2014 : WHAT SCIENTIFIC IDEA IS READY FOR RETIREMENT?

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Professor of Asian Studies, Canada Research Chair in Chinese Thought and Embodied Cognition, University of British Columbia; Author, Trying Not to Try
Scientific Morality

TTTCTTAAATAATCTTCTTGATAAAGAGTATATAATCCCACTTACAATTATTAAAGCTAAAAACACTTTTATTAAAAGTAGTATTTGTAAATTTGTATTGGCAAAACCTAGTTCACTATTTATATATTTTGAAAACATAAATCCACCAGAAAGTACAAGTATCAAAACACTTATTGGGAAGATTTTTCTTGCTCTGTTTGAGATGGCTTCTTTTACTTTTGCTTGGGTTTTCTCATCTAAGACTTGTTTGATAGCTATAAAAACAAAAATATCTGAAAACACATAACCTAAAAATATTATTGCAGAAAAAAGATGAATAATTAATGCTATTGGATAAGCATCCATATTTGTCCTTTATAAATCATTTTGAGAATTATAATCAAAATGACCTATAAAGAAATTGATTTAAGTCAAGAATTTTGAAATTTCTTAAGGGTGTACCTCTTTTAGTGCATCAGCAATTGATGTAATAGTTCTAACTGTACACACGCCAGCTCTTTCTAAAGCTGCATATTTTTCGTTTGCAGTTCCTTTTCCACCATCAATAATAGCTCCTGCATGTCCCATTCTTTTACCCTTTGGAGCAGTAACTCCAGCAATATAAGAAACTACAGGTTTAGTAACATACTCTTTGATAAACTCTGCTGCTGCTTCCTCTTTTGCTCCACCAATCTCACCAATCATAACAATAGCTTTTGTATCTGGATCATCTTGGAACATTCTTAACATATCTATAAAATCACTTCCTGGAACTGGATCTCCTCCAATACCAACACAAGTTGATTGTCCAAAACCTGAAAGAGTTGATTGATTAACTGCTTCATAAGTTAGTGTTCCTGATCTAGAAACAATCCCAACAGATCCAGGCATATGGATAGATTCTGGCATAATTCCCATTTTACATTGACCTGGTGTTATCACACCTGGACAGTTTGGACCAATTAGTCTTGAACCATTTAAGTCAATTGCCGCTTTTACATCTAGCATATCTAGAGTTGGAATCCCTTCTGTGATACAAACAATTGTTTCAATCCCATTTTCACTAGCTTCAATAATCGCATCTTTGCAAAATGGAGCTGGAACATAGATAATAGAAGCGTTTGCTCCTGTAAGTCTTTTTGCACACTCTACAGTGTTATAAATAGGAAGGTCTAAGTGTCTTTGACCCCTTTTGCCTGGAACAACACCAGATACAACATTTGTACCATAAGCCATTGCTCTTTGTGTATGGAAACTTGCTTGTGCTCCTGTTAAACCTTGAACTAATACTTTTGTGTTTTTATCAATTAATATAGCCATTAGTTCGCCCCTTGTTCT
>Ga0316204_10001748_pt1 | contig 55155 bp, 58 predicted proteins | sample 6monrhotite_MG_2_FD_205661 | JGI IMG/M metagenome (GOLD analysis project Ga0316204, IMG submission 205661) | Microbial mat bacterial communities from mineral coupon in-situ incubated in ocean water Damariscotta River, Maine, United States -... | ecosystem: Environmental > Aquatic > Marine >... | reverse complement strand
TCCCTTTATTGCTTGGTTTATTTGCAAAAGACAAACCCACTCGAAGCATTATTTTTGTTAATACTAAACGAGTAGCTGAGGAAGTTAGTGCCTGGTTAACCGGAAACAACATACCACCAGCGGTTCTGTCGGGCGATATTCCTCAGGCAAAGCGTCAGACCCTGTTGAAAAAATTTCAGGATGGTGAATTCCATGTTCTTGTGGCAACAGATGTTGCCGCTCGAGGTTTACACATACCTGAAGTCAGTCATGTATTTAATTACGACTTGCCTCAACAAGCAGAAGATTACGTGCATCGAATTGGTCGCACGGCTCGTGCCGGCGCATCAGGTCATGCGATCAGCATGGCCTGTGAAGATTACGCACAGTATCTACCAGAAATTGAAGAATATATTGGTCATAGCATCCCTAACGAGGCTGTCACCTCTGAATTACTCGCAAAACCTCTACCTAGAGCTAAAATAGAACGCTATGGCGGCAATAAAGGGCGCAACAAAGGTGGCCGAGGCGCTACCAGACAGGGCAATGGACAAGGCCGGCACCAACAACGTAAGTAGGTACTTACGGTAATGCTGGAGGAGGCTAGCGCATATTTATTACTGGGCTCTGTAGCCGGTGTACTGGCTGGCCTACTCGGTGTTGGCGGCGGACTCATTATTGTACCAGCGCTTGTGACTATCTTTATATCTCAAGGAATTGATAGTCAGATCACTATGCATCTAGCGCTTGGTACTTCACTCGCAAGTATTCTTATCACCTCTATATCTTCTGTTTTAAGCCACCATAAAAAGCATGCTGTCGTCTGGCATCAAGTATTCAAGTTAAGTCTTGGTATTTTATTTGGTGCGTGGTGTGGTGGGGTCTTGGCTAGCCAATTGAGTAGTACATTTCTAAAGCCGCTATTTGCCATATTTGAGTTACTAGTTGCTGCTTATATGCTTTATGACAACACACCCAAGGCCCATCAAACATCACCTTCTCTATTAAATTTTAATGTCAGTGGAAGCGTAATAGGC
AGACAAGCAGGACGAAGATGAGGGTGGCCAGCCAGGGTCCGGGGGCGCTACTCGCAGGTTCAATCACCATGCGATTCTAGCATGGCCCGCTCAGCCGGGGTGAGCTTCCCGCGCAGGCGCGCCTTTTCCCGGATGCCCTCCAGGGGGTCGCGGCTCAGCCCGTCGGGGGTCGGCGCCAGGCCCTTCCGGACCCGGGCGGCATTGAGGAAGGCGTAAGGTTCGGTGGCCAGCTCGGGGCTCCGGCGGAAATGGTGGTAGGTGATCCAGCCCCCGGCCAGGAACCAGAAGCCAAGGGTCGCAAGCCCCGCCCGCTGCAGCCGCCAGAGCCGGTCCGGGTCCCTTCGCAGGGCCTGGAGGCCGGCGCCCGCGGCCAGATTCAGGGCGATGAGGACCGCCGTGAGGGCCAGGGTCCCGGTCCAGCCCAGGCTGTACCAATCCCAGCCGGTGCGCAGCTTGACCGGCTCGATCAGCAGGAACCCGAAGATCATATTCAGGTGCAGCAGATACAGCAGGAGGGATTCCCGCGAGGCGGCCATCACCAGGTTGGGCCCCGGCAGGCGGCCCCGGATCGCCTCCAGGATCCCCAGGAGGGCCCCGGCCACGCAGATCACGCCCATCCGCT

Impressed by the growing explanatory power of the natural sciences of his time, the philosopher David Hume called upon his colleagues to abandon the armchair, turn their attention to empirical evidence, and "hearken to no arguments but those which are derived from experience… [to] reject every system of ethics, however subtle or ingenious, which is not founded on fact and observation." This was over two hundred years ago, and unfortunately not much changed in academic philosophy until about the last decade or two. Pushing past a barrier also associated with Hume—the infamous is-ought or fact-value distinction—a growing number of philosophers have finally begun arguing that our theories should be informed by our best current empirical accounts of how the human minds works, and that an ethical system that posits or requires an impossible psychology should be treated with suspicion.